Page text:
Take the first, small step

Growing friendships can be seen as a series of small actions or steps. For initial progress, someone has to make a move. That’s you! But it’s key you make it small and reasonably non-threatening.

Who with? Well, this article suggests you begin with the humble acquaintance. Pick someone you know enough to like a bit and start with them.

American relationship specialist John Gottman suggests thinking about building relationships as a series of making bids. A bid is a single, small action or comment you put towards this other person. It could be a welcoming smile, or a line about the weather or something they’re wearing. Or asking advice. If it’s too deep or intense you may well throw them off-balance, so keep it superficial to begin with.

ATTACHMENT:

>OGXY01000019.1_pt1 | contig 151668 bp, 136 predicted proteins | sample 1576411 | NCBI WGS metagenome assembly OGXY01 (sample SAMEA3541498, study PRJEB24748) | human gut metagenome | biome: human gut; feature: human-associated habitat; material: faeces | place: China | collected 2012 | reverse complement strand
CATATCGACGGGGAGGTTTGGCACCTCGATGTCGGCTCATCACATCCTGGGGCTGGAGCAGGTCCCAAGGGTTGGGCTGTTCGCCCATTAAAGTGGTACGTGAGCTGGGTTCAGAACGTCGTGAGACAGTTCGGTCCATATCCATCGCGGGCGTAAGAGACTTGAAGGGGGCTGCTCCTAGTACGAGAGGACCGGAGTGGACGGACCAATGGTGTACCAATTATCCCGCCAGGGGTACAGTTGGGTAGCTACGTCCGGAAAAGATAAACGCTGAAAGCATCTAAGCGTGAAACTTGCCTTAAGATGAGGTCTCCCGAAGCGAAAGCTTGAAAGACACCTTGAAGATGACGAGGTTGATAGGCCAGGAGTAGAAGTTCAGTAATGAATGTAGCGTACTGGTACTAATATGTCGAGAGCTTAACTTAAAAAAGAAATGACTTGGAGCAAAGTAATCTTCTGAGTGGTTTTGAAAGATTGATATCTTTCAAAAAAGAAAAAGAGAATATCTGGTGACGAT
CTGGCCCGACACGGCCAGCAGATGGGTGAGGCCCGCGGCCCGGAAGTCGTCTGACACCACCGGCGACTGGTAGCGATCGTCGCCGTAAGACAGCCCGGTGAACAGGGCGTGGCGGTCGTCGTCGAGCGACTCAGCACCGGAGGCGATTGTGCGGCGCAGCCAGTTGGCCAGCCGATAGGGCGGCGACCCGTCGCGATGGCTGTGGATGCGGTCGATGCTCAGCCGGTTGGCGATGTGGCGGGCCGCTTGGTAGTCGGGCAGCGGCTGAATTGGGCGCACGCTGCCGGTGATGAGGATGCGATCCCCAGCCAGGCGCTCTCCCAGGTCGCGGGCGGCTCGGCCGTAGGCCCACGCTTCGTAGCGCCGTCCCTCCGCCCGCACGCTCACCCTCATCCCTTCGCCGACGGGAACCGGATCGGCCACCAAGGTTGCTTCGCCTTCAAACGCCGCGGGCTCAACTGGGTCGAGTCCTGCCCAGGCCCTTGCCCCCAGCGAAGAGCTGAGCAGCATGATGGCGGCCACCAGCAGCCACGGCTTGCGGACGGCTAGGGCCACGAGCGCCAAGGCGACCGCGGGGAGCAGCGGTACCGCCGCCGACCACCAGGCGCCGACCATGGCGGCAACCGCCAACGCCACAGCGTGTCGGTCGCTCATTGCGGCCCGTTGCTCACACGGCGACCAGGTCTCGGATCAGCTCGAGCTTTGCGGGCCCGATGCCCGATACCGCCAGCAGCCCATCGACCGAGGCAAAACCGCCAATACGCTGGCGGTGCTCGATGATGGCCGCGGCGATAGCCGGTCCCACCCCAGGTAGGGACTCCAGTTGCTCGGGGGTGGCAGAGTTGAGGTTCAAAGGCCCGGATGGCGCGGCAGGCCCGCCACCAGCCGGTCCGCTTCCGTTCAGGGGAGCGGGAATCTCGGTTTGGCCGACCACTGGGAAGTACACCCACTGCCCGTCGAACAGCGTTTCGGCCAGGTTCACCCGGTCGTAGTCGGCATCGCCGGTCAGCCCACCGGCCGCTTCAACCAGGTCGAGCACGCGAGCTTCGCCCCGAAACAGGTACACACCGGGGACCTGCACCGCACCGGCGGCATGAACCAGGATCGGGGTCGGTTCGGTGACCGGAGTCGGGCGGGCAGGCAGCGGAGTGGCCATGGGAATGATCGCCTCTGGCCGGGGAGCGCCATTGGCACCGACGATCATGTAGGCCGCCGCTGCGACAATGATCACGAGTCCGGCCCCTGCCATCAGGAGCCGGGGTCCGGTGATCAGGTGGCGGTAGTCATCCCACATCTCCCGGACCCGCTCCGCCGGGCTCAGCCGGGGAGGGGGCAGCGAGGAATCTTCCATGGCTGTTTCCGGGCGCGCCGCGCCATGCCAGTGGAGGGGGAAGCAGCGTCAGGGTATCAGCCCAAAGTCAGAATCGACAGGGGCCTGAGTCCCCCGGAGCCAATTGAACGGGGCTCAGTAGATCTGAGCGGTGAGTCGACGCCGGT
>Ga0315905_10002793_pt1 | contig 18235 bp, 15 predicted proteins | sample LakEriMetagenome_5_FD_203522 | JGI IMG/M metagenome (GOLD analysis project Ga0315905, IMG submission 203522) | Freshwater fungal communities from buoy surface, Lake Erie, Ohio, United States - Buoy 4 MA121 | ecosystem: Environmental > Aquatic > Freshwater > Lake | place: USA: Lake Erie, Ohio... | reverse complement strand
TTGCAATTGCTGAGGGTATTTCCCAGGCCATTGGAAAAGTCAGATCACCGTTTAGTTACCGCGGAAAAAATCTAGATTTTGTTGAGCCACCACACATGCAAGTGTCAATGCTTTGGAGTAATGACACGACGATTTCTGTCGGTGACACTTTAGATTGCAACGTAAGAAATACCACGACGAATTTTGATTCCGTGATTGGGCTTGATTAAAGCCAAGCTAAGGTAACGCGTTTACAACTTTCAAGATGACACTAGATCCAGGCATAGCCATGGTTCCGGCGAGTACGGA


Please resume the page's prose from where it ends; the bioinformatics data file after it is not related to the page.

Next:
Make one bid, and when you get a positive response, or a similar bid in return, take things further.

Multiple ties bind

Friendships are strongest when you have multiple interests or values in common. So try to view your small talk with this new person as a treasure hunt. What have you got in common? That’s what you’re trying to find. The more things you share, the stronger your friendship can become.

Doing things together – especially something you both enjoy or value – is also important. It can move your friendship to a new level. So, if you normally sit beside each other at work but then you decide to go out for lunch, that’s strengthened things and moved the friendship forward. Going out with them after work steps it up another notch.

Think of it as you having a ball of string. The more times you pass that string back and forth between you and them (every shared interest or event is one pass), the stronger the relationship becomes. So actively look for ways to build in new memories and interactions over time.